INDIA: Regulation lags private higher education growth
Alya Mishra
Rising demand for post-secondary education, lack of government investment in the sector and the deteriorating quality of many public universities has led to an increase in private players in Indian higher education. But the regulation of private institutions has failed to keep up with their rapid growth, leading to concerns about quality and social equity.
Full report on the University World News site

US: For-profits controversial but driving growth
Alison Moodie
For-profit colleges and universities represent the fastest-growing but also most controversial sector of private higher education in the United States. Universities like Phoenix, DeVry and Kaplan have helped turn the for-profit sector into a massive revenue generator and the engine for higher education growth. From 1998 to 2008, for-profit enrolment grew by 225%.
Full report on the University World News site

CENTRAL AMERICA: Private higher education booming
Chrissie Long
Recent years have witnessed a boom in private education opportunities across the Central American isthmus. To some, it seems that private entities cannot open classrooms fast enough. Whereas 30 years ago there were virtually no private universities today there are more than 151 and every year more emerge.
Full report on the University World News site

EUROPE: Tired pioneers in Eastern and Central Europe
Bianka Siwinska
The common characteristic of private universities in Central and Eastern Europe is that none of them existed 20 years ago. The ‘private revolution’ in this part of the world started after the dissolution of the Soviet block and the fall of communism in 1989. The ossified structures of centrally managed higher education systems were unable to react to the new educational needs of emerging market economies.
Full report on the University World News site

AFRICA: Rapid growth in private religious universities
Grace Karram
Critics of private post-secondary education often argue that foreign universities in developing nations are commercial and profit-hungry. But these debates ring hollow in Sub-Saharan Africa, where the majority of private providers are religiously-oriented with non-profit business models. Religious institutions are the fastest growing type of post-secondary institution in almost every nation north of South Africa and south of the Sahara.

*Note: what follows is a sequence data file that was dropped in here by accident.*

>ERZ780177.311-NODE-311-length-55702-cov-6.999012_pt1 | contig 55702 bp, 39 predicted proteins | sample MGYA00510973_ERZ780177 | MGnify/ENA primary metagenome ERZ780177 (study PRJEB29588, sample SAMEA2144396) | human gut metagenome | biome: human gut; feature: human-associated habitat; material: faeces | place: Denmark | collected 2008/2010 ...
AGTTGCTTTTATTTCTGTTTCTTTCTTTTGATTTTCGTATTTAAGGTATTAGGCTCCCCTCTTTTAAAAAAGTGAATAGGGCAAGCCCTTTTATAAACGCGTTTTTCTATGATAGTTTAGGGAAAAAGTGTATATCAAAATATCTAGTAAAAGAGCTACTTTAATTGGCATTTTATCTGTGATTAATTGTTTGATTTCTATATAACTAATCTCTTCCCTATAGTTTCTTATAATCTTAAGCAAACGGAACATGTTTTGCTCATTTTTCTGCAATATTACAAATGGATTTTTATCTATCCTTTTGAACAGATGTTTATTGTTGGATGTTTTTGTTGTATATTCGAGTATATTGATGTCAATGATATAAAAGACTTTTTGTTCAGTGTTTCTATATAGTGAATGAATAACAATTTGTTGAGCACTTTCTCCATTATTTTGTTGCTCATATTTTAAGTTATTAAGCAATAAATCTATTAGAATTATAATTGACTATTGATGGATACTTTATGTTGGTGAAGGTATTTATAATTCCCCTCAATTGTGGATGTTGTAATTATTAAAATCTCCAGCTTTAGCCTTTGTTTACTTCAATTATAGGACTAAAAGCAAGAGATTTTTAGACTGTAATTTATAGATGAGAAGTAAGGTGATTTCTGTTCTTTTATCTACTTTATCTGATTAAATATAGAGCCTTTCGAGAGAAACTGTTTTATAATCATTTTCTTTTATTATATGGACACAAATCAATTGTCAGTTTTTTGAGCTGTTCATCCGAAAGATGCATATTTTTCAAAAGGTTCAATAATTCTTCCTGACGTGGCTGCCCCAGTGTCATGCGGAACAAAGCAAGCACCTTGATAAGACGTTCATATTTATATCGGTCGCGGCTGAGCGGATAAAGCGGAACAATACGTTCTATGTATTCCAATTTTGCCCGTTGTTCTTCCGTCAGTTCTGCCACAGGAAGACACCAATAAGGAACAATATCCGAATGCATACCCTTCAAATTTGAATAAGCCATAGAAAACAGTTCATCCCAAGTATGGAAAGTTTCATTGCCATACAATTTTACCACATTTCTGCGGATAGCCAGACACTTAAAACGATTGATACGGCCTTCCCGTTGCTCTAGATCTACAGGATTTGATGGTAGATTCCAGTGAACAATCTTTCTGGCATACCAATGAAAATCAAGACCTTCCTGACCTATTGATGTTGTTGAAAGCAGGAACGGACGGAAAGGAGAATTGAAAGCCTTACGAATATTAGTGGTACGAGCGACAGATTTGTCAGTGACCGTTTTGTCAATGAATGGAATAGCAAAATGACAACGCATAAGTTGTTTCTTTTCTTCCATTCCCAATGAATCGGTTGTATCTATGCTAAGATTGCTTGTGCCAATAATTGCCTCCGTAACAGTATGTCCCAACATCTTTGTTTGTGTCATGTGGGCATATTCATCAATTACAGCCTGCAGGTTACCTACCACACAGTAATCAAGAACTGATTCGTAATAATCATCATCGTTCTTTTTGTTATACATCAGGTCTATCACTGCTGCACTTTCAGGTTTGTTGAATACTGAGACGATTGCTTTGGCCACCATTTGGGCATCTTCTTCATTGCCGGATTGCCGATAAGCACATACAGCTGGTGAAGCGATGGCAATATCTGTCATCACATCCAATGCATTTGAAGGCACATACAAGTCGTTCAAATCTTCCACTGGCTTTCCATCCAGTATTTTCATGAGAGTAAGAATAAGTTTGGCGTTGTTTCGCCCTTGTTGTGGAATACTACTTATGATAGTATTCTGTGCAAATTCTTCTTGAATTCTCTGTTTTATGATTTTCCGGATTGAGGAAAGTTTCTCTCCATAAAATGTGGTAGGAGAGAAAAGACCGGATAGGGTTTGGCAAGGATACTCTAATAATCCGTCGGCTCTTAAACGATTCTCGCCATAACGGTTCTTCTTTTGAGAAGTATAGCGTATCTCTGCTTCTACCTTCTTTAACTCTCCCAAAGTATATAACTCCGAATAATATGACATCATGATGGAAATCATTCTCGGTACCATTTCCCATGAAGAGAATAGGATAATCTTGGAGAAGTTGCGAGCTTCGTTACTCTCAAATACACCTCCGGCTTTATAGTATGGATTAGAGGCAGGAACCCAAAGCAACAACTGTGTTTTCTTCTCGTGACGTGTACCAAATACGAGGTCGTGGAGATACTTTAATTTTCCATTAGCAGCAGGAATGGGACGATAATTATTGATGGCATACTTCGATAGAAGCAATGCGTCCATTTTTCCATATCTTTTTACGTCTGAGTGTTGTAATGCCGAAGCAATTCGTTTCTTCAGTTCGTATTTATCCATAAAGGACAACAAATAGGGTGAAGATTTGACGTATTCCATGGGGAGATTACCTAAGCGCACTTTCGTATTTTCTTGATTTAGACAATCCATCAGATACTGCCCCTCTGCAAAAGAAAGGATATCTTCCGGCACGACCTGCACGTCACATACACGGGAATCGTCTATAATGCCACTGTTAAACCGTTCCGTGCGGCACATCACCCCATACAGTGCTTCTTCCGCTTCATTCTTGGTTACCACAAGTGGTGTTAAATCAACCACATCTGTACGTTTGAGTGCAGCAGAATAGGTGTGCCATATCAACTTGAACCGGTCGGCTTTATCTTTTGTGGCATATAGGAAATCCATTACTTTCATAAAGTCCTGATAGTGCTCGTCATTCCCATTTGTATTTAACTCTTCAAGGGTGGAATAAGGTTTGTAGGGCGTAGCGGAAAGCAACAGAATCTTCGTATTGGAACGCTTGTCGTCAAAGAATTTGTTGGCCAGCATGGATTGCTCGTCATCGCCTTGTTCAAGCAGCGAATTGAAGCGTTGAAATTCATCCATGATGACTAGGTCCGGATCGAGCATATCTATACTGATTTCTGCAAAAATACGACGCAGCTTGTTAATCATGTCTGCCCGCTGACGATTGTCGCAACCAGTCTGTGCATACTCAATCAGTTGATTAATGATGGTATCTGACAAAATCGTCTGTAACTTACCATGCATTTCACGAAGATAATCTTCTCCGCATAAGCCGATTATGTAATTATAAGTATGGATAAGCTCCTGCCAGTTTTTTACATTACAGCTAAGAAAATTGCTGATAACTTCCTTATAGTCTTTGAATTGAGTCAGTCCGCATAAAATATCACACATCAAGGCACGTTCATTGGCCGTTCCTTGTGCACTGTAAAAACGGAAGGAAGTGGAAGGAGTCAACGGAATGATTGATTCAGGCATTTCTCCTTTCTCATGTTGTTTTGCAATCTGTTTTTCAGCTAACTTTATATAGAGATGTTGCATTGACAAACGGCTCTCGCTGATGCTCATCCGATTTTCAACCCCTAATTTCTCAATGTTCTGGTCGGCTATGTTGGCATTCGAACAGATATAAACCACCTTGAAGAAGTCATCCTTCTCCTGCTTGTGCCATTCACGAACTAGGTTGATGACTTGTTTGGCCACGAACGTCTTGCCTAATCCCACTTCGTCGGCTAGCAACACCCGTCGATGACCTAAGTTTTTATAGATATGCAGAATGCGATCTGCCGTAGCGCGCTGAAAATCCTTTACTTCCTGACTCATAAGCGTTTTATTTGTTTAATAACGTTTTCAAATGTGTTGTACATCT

Full report on the University World News site

BRAZIL: Private education far better than none at all
Karen MacGregor
A burning question for developing countries is whether low quality private higher education is better than none at all, in circumstances where public systems cannot meet soaring student demand. Brazil decided it was and set about rapidly expanding its higher education system, including by opening it to private institutions. Today the country has one of the largest private sectors in the world and it enrols a staggering 75% of all post-secondary students.
Full report on the University World News site

ARAB STATES: Quality low despite privatisation boom
Wagdy Sawahel
Despite dramatic growth since the 1990s in the number of private institutions, which make up about 45% of all Arab universities and have a market size of US$1.2 billion in Saudi Arabia and the United Arab Emirates alone, these institutions continue to have little impact on the development of higher education systems in the Arab world.
Full report on the University World News site

AUSTRALIA: Foreigners providers find the going hard
Geoff Maslen
Despite the efforts of some of the world’s largest foreign private universities to set up shop in Australia, none have yet succeeded in making a profit from selling higher education – or even attracting significant numbers of students.
Full report on the University World News site

GLOBAL: Degree mills tarnish private higher education
Sarah King Head
According to the most recent report of Accredibase, the UK-based background screening company Verifile Limited, there was a staggering 48% increase in the number of known degree or diploma mills operating worldwide last year. It identified more than 2,500 bogus institutions across all regions, but primarily in North America and Europe.
Full report on the University World News site

MALAYSIA: Many private colleges have quality issues
Honey Singh Virdee
An audit of private colleges in Malaysia has unearthed serious quality issues, with only one in three colleges evaluated doing well in a quality assurance process that could be used by the government to approve or deny them licenses to recruit international students.
Full report on the University World News site

KENYA: New audit of private universities announced
Gilbert Nganga
Surging demand for higher education ought to have given Kenya a good reason to clean up its universities. But as the number of private and public universities has grown over the past seven years, from 17 to 24 private and five to seven public institutions, so have concerns over the quality of learning.
Full report on the University World News site

SOUTH AFRICA: From for-profit to public purpose: Monash
Geoff Maslen
A decade after Monash University in Melbourne became the first foreign university to gain registration as a private higher education institution in South Africa, its ambitious goal of establishing a profitable campus in Johannesburg has still to be achieved. Meanwhile the university has changed its approach, switching focus from being ‘for-profit’ to ‘public purpose’.